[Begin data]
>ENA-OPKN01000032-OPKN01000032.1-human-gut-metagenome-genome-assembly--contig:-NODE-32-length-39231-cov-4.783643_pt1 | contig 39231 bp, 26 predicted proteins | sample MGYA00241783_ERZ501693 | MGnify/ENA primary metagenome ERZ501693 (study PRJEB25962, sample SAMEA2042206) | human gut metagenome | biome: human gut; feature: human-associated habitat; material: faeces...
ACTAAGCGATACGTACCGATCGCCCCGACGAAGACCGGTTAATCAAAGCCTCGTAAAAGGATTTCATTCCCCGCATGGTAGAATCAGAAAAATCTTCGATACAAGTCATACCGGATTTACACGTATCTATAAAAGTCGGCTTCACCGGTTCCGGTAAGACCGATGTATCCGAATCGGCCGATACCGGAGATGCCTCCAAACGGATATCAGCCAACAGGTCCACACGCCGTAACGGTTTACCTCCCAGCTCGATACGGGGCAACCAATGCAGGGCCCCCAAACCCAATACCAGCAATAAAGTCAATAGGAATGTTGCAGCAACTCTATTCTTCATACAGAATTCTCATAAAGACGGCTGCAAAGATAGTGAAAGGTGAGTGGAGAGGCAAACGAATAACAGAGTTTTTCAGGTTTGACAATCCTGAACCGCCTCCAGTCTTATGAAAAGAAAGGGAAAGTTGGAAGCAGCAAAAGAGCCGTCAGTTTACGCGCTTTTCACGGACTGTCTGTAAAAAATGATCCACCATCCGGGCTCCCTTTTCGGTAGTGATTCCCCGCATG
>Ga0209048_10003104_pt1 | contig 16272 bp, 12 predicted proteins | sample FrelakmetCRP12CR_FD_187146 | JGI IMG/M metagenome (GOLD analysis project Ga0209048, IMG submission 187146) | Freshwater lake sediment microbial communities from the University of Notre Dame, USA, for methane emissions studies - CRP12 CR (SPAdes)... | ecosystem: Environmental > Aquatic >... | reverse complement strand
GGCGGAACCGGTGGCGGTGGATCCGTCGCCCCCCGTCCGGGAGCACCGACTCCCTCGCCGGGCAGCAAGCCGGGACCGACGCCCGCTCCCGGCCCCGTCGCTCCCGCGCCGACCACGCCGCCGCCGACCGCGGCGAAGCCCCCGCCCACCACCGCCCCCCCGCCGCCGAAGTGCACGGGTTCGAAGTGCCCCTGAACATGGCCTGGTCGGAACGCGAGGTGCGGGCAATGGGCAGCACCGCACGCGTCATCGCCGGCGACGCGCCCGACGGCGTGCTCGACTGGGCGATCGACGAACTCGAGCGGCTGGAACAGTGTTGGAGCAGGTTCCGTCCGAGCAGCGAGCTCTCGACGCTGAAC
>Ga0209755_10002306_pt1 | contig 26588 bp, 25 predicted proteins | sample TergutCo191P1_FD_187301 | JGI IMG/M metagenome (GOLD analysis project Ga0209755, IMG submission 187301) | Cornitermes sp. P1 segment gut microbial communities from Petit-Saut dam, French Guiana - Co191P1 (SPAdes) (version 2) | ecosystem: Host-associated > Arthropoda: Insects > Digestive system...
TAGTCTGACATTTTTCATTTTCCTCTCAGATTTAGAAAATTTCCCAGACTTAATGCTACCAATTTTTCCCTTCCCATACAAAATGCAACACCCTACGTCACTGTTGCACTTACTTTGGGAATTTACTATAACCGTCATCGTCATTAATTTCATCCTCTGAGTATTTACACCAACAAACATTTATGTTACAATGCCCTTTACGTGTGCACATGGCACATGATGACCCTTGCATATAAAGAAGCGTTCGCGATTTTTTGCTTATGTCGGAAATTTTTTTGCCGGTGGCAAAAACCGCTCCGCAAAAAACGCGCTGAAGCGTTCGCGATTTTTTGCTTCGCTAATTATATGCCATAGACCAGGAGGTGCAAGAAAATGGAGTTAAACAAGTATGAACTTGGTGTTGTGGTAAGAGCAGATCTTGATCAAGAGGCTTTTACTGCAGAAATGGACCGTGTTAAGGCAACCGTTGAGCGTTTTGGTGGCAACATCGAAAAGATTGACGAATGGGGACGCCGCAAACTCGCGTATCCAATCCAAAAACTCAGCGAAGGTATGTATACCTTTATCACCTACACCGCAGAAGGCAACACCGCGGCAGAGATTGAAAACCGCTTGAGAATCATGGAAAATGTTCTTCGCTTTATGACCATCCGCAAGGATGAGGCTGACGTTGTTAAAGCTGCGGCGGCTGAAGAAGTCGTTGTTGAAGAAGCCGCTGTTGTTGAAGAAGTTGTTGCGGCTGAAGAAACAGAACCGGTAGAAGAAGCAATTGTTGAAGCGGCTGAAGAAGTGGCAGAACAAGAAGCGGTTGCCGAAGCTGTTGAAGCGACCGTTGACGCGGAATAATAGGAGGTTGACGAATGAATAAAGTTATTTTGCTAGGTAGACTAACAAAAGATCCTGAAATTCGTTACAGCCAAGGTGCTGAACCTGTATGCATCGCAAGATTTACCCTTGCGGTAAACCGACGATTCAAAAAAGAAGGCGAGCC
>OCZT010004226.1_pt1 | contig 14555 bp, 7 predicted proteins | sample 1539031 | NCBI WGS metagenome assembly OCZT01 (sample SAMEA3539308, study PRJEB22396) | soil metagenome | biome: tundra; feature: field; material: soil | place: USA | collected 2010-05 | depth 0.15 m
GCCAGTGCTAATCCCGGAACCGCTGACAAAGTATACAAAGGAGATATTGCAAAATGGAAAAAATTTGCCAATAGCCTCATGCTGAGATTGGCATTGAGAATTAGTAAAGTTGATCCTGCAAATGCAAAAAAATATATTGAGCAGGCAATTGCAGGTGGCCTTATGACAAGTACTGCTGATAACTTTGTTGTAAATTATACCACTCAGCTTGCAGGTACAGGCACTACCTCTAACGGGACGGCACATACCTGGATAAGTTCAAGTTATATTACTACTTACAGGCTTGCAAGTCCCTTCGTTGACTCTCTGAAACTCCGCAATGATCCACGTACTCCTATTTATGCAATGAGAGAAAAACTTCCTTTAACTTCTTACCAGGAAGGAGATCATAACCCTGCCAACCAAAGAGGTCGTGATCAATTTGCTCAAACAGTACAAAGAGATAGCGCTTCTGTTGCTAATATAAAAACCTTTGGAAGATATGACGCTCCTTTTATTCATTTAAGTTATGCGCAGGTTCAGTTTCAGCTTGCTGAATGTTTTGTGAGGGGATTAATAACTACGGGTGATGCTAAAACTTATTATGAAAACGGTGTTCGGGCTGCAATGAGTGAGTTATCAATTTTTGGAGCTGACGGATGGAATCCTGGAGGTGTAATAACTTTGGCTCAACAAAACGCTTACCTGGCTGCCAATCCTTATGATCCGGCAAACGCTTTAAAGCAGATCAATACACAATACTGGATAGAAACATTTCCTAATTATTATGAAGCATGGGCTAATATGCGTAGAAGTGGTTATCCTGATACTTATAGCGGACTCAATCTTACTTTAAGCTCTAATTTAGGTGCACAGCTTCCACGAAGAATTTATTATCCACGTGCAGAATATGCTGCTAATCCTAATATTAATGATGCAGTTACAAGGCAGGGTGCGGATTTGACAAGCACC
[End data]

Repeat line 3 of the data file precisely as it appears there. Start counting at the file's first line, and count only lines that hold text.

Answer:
>Ga0209048_10003104_pt1 | contig 16272 bp, 12 predicted proteins | sample FrelakmetCRP12CR_FD_187146 | JGI IMG/M metagenome (GOLD analysis project Ga0209048, IMG submission 187146) | Freshwater lake sediment microbial communities from the University of Notre Dame, USA, for methane emissions studies - CRP12 CR (SPAdes)... | ecosystem: Environmental > Aquatic >... | reverse complement strand